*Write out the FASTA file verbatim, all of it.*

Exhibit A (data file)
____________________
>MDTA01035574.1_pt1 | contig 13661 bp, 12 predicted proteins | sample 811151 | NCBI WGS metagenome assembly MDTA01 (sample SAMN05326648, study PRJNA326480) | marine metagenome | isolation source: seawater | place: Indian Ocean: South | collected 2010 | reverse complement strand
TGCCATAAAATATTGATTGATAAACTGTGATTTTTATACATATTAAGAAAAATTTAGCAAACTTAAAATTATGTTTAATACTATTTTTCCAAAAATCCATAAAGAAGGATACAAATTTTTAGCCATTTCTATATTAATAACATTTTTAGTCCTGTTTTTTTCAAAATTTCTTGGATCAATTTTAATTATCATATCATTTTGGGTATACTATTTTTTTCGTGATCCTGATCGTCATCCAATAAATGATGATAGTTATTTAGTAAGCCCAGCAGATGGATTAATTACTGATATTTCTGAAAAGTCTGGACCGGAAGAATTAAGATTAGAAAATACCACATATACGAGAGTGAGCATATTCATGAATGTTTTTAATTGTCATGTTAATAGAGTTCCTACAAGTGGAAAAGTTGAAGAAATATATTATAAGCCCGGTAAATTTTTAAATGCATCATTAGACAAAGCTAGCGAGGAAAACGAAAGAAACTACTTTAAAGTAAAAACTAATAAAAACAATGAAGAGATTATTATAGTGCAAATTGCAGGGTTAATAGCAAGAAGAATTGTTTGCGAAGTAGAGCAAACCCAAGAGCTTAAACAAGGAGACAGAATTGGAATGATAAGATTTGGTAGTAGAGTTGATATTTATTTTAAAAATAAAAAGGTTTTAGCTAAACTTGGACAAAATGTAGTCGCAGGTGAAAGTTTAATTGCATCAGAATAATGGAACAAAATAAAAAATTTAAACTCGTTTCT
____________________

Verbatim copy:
>MDTA01035574.1_pt1 | contig 13661 bp, 12 predicted proteins | sample 811151 | NCBI WGS metagenome assembly MDTA01 (sample SAMN05326648, study PRJNA326480) | marine metagenome | isolation source: seawater | place: Indian Ocean: South | collected 2010 | reverse complement strand
TGCCATAAAATATTGATTGATAAACTGTGATTTTTATACATATTAAGAAAAATTTAGCAAACTTAAAATTATGTTTAATACTATTTTTCCAAAAATCCATAAAGAAGGATACAAATTTTTAGCCATTTCTATATTAATAACATTTTTAGTCCTGTTTTTTTCAAAATTTCTTGGATCAATTTTAATTATCATATCATTTTGGGTATACTATTTTTTTCGTGATCCTGATCGTCATCCAATAAATGATGATAGTTATTTAGTAAGCCCAGCAGATGGATTAATTACTGATATTTCTGAAAAGTCTGGACCGGAAGAATTAAGATTAGAAAATACCACATATACGAGAGTGAGCATATTCATGAATGTTTTTAATTGTCATGTTAATAGAGTTCCTACAAGTGGAAAAGTTGAAGAAATATATTATAAGCCCGGTAAATTTTTAAATGCATCATTAGACAAAGCTAGCGAGGAAAACGAAAGAAACTACTTTAAAGTAAAAACTAATAAAAACAATGAAGAGATTATTATAGTGCAAATTGCAGGGTTAATAGCAAGAAGAATTGTTTGCGAAGTAGAGCAAACCCAAGAGCTTAAACAAGGAGACAGAATTGGAATGATAAGATTTGGTAGTAGAGTTGATATTTATTTTAAAAATAAAAAGGTTTTAGCTAAACTTGGACAAAATGTAGTCGCAGGTGAAAGTTTAATTGCATCAGAATAATGGAACAAAATAAAAAATTTAAACTCGTTTCT